BNSF has a large maintenance yard in Seattle in the Interbay area. My bike ride took me past the yard and then up and over the tracks. On my return leg, I stopped to have a look at the facility. There is a space where a round house used to be which you can see on Google Maps. A couple of trains were on the lines and there were a bunch of locos elsewhere in the yard.
In the process of scanning so many old negatives, I come across shots that I had no idea I had taken. When I still shot film, I would not go nuts taking shots but I was certainly willing to take a shot of anything that I found interesting at the time. Since I had no idea that I was going to have a career in rail, I didn’t think trains would be very important. However, I am an engineer at heart and any big mechanical items catch my interest. It isn’t surprising that I found a few photos of trains. Some of my old colleagues will find these of interest. Others may just like them because they like trains. My sister will probably like the Class 50 just because she used to commute to work behind them for a number of years!
I know a few of the regular readers of the blog are in to trains so I hope this one pleases them. The Henry Ford Museum covers all sorts of engineering endeavors including a selection of rail vehicles. This was one of the last things we saw before we left so I didn’t explore very much. However, there was one rather large steam locomotive on display. This thing was a beast and I imagine it was quite the sight when it was in regular usage. Our visit coincided with the running of Big Boy after restoration so something similar to this can been seen for real once again!
Preserved locomotives seem to appear in a lot of towns in Washington and Newhalem was no exception. This old steam locomotive seemed to be particularly well preserved given the rugged location it lives in for a good chunk of the year. I assume Seattle City Light has enough cash to keep it looking good for the many visitors to the town. Indeed, getting a shot of it without someone climbing all over it took a bit of patience!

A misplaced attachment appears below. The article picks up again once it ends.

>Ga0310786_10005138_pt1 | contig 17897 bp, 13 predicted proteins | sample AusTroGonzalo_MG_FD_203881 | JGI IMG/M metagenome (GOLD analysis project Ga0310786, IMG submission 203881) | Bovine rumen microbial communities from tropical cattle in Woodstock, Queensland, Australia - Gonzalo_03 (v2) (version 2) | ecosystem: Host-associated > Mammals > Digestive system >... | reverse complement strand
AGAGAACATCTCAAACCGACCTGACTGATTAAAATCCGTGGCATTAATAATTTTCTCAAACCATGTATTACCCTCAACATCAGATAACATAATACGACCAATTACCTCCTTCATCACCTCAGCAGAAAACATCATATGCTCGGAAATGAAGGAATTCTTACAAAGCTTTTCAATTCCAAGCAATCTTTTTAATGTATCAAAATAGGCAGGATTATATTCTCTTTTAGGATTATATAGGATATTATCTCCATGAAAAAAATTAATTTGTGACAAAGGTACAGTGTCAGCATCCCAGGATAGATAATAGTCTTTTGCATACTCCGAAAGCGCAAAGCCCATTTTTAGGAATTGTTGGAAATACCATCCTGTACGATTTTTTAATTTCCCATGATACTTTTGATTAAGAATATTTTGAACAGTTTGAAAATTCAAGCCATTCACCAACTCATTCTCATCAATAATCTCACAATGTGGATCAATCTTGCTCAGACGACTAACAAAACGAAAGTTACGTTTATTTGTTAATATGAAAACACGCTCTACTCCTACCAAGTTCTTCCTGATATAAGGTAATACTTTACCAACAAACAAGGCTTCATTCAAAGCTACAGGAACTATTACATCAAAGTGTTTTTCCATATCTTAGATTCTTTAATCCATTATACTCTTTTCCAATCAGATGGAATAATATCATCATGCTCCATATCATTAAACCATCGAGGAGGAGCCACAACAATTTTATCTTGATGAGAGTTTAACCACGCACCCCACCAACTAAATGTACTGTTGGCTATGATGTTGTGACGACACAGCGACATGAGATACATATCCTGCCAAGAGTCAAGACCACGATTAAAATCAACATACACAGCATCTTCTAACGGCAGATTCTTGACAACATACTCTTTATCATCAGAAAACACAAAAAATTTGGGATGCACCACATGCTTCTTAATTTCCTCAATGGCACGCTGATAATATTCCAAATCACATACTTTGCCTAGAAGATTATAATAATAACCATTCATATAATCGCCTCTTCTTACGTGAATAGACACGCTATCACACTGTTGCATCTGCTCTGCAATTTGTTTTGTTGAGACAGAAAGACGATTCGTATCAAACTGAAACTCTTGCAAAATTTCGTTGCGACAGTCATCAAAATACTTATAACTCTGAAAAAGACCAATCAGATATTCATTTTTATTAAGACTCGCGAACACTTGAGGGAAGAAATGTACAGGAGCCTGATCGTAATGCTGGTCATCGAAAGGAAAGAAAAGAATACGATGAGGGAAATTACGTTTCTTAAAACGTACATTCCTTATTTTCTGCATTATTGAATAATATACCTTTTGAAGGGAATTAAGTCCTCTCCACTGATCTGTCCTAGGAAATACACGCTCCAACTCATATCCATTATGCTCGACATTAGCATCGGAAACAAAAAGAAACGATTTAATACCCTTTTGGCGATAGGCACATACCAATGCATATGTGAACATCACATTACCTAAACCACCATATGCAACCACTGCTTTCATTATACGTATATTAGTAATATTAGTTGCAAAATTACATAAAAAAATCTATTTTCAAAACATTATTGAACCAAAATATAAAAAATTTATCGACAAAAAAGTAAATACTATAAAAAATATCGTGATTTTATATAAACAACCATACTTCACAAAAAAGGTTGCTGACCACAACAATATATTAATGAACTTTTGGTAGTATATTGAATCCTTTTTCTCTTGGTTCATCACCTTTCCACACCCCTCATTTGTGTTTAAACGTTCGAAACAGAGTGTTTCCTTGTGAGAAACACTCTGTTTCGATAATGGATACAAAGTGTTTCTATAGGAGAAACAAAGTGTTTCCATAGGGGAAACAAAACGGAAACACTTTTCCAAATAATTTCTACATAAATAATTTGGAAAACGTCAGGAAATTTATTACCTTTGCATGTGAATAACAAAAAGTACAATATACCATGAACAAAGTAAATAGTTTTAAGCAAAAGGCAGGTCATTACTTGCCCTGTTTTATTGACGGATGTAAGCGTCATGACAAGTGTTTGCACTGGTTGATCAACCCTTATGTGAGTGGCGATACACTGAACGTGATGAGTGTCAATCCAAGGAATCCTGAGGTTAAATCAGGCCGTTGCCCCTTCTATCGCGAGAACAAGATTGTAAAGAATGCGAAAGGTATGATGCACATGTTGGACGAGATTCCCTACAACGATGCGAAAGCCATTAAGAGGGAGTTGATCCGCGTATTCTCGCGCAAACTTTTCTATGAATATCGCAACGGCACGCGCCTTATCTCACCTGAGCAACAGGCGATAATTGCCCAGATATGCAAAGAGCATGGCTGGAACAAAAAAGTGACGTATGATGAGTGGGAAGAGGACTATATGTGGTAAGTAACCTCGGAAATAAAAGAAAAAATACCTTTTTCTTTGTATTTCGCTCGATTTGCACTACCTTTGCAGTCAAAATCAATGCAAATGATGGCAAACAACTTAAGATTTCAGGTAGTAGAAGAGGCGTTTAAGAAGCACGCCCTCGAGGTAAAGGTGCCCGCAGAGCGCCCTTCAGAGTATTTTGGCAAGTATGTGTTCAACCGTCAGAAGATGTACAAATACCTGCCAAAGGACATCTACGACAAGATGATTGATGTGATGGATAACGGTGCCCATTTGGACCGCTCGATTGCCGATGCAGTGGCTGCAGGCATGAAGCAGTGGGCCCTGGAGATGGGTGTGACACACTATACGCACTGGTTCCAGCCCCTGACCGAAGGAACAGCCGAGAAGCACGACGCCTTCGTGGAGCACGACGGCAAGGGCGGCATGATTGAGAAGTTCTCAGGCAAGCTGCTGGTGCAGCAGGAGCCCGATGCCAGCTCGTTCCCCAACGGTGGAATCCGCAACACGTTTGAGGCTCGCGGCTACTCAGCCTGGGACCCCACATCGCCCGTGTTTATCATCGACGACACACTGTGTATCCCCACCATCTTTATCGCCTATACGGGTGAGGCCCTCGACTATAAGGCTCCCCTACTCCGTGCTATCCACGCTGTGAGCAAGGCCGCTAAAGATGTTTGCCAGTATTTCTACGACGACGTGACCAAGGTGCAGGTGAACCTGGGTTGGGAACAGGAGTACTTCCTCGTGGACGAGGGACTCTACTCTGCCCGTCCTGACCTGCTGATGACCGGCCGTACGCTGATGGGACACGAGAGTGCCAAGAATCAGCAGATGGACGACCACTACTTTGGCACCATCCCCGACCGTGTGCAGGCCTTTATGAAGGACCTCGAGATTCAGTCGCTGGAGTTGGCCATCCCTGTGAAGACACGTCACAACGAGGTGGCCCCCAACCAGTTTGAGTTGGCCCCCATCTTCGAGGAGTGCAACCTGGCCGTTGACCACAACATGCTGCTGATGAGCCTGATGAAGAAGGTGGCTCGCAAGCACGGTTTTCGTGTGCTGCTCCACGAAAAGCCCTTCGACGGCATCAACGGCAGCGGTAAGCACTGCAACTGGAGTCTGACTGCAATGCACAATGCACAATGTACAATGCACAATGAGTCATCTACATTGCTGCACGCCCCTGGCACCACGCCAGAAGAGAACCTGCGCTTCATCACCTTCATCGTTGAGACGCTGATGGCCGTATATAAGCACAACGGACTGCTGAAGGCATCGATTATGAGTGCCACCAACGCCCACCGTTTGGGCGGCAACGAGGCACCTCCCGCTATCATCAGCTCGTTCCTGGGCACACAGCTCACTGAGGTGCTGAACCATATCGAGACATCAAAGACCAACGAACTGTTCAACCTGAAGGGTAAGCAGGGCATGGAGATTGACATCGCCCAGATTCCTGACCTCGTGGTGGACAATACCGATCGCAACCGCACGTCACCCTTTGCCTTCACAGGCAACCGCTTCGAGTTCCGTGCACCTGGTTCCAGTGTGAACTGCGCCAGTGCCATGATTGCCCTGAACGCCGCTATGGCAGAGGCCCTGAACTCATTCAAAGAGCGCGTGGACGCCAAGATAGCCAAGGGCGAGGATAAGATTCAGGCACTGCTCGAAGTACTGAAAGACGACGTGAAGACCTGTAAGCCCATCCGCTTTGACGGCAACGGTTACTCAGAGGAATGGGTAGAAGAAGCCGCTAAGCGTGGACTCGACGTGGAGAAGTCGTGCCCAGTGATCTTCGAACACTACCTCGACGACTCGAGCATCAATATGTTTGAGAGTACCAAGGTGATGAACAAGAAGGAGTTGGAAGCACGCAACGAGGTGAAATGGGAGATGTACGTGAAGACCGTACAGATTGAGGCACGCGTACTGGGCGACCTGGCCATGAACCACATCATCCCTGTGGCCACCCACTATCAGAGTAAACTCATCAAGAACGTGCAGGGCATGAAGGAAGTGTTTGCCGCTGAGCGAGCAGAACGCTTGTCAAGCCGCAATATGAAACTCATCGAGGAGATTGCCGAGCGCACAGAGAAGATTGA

I passed this locomotive several times while in Tokyo. It was sitting in a square near Shinbashi station. I never got off but I did finally get some shots of it while we were stopped at the station. Consequently, I know nothing about it although I suppose if I was truly interested I could look it up. There must be something about it on the internet. It probably has a Wikipedia page. Guess I won’t find out though.
Scanning back through some images looking for something else, I came across these shots of some Sounder commuter rail locomotives. I shot these as part of a shoot that had a previous post. I hadn’t focused on the locos so much but this train had a loco leading but two locos trailing as well. The trailing locos were the old and the new with an F59PHI and an MPX together. No idea why three locos were on a relatively short train but I guess there was a good reason!
I had a period a while back when I ended up getting a few train pictures. Some of these were intended for work proposals while others were experiments for locations that might be useful in the future. This spot is one that can ideally have a really good background. Sadly, the day I was there was a cloudy one so the background is obscured and dull. It was an Amtrak long distance train rather than one for the potential client but, since it was a test, it didn’t matter this time. I will try again on a nicer day!